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They spoke for quite some time. A long time, actually …. given the fact that hardly spoke nowadays. Telephone or otherwise …. he hardly spoke.
He preferred to stay cushioned in his own little cocoon. All he needed for company was his bottle of alcohol. Whisky, vodka, rum, gin …. it did not matter. Alcohol in any form was his panacea to all the evils that he believed had been bestowed on him. He had grown used to living in the stupor that the booze created, making the world a seemingly better place for him to spend his days.
He waited until the person on the other end put the phone down. He waited until he heard the rather eerie sound that a telephone line makes when it’s been disconnected. That sound which symbolized the end of something.
It reminded him of his days in the hospital, when he had been used to hearing that sound all around him, in the Intensive Care Unit. It reminded him of the day his life had been shattered – yet again because of that very sound. That very sound which played in an incessant loop inside his head, right to this very day.
His fingers, rough and callused through all the years of working in a factory, automatically sought the chain around his neck. They ended up where he knew they always would. They instinctively clasped the locket at the end of the chain, the locket that now housed his beloved Joan. The locket, in which he took Joan around with him, wherever he went. The locket, in which were trapped memories of about twenty five years of his life.
Joan had been his childhood sweetheart. He had been busy building a plane with LEGO blocks in his kindergarten classroom when Joan had stepped into the room. He could still recollect that moment when she’d stood shyly at the door, in her pink frilly dress, clutching her beloved little doll close to her. Right from the time she stepped in through the kindergarten door, he had known that she was the one for him. By some quirk of fate, or maybe a whim of nature itself, she seemed to have known too. He still remembered her shy smile and the unseen spark of electricity that flowed between them then, fusing their souls into one. They had attended school together and then college. Life had been idyllic. Love, laughter, smiles ….
It all began on that fateful day when they had visited their neighbors for dinner. There had been four other couples there and somewhere along the way, they formed a cozy little group of their own. What started off as a friendly game of poker between the men soon took a serious turn when money came into the picture. An addiction never knocks and waits for you to open the door – it just pushes its way in and barges into your life and before you know it, it has you in an iron grip that shows no signs of loosening. It was pretty much the same with him and his friends. Very soon, they had taken to gambling every Friday night.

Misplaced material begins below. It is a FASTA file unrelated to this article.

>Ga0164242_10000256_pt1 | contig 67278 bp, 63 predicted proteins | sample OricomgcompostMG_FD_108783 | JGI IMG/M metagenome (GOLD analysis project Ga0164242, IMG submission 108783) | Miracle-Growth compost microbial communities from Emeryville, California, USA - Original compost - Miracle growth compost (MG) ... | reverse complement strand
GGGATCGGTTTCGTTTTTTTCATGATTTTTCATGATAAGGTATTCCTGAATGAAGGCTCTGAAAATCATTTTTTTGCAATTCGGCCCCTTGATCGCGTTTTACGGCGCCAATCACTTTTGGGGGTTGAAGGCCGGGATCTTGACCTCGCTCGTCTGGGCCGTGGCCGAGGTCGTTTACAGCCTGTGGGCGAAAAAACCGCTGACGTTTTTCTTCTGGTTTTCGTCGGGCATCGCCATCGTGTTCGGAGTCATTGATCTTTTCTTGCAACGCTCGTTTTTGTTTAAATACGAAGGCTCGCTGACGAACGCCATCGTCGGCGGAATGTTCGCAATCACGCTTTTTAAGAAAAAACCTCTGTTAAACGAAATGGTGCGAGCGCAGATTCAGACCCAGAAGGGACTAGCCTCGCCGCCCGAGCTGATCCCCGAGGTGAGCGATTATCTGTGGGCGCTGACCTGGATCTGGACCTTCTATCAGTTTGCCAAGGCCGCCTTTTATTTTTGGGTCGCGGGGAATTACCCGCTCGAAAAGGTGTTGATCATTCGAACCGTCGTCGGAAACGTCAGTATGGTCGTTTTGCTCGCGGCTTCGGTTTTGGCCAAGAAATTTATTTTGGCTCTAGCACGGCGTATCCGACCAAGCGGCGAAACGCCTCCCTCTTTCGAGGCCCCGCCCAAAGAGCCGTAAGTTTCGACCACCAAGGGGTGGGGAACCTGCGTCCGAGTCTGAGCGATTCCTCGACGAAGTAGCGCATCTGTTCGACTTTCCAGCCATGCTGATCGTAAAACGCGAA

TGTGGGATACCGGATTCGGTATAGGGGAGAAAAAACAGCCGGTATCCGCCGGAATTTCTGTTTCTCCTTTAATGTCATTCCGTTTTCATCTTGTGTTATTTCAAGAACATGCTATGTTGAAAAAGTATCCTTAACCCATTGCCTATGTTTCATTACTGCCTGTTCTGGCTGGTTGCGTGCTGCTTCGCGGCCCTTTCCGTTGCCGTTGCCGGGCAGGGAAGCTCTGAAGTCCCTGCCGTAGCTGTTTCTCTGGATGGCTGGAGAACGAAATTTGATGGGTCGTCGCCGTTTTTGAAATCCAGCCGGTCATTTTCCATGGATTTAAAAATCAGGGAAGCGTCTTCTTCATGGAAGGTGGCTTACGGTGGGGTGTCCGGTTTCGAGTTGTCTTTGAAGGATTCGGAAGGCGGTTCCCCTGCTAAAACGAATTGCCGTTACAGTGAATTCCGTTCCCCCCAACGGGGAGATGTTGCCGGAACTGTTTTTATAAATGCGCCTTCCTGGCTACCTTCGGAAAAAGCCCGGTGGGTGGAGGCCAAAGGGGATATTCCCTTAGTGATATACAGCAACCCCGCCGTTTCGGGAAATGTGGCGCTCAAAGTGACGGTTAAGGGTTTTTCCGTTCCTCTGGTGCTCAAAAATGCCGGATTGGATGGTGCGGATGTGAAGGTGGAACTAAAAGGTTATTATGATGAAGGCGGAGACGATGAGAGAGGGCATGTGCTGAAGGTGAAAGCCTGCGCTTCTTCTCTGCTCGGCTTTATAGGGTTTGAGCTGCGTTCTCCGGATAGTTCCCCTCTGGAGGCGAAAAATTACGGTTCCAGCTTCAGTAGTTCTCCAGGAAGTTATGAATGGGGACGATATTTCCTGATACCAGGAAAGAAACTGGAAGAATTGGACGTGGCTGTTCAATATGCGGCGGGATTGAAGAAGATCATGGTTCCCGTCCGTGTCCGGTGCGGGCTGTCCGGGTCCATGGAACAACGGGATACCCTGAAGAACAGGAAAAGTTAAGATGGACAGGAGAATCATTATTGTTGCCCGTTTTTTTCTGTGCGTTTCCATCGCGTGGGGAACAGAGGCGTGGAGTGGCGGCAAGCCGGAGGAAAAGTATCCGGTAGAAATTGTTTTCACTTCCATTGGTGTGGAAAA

He refused to acknowledge the silent, accusatory looks that Joan sent his way. He preferred the oblivion which the bottle helped him achieve. He could not bear to look at those dark eyes, brimming with tears, silently pleading him to change his ways. As he left home on Friday nights for a game of poker down the street, he was well aware of Joan’s muted sobs. Yet, he did nothing about them, for he was well and truly in the grasp of his habit.
One fine day, when Joan had finally brought up the issue of his addiction and the brochure of Gamblers and Alcoholics Anonymous, he’d thrown a mighty fit. “I soak myself in alcohol because it takes me to a happy place” he yelled, as he walked off to their bedroom, bottle in hand. Screams and tears later, Joan had threatened to end their relationship if he did not mend his ways. He paid no heed as Joan stormed off with the car keys.
Eyes blinded by tears and heart brimming with sorrow and pain, Joan had not noticed the truck which was coming into the lane. It had been over in a matter of seconds. The harsh screech of the brakes, that realization at the very last minute about impending doom, that sickening crunch of metal as the truck plowed into the car. He had heard none of this, though. He had been busy with his bottle of alcohol. He vaguely remembered the phone call from the hospital where they had taken Joan. He had staggered into the hospital in an alcoholic daze, only to find the limp, lifeless form of Joan, swathed in bandages from head to toe – or so it had seemed then. The harsh lights of the hospital, the incessant whine indicating a flatline on the ECG monitor, the funeral .... had all passed in a daze.
The harsh flat tone of the telephone brought him back to his senses. His rough fingers were still clasped around the locket. From where he was sitting, he could see the newspaper where he had left it. He could see the red circle around the advertisement. The advertisement had called for volunteers for an experiment to be conducted by Professor Smith - the very same Professor Smith, who claimed that he had perfected the art of time travel, the very same Professor Smith who claimed that he could send people back in time, to the date and time specified by people. No one knew if it would work. No one knew exactly how dangerous this experiment was. It was a gamble of the highest order.
"I'm coming to you, my darling Joan" he said, speaking to himself. "I could ask Professor Smith to bring us back here, using his time maching" he thought, as a tiny sliver of hope began to bloom in his mind. "I shall soak no more, Joan, my darling .... I promise, no more alcohol. I shall soak no more, I shall soak no more ..... Give me another chance, Joan and I promise, I shall soak no more" he said out aloud, unaware of the tears that were silently coursing down his face.
That phone call earlier had been from Prof. Smith’s office – confirming that he had been selected as one of the candidates for Prof. Smith’s experiment to travel back in time. Back in time … to his darling Joan.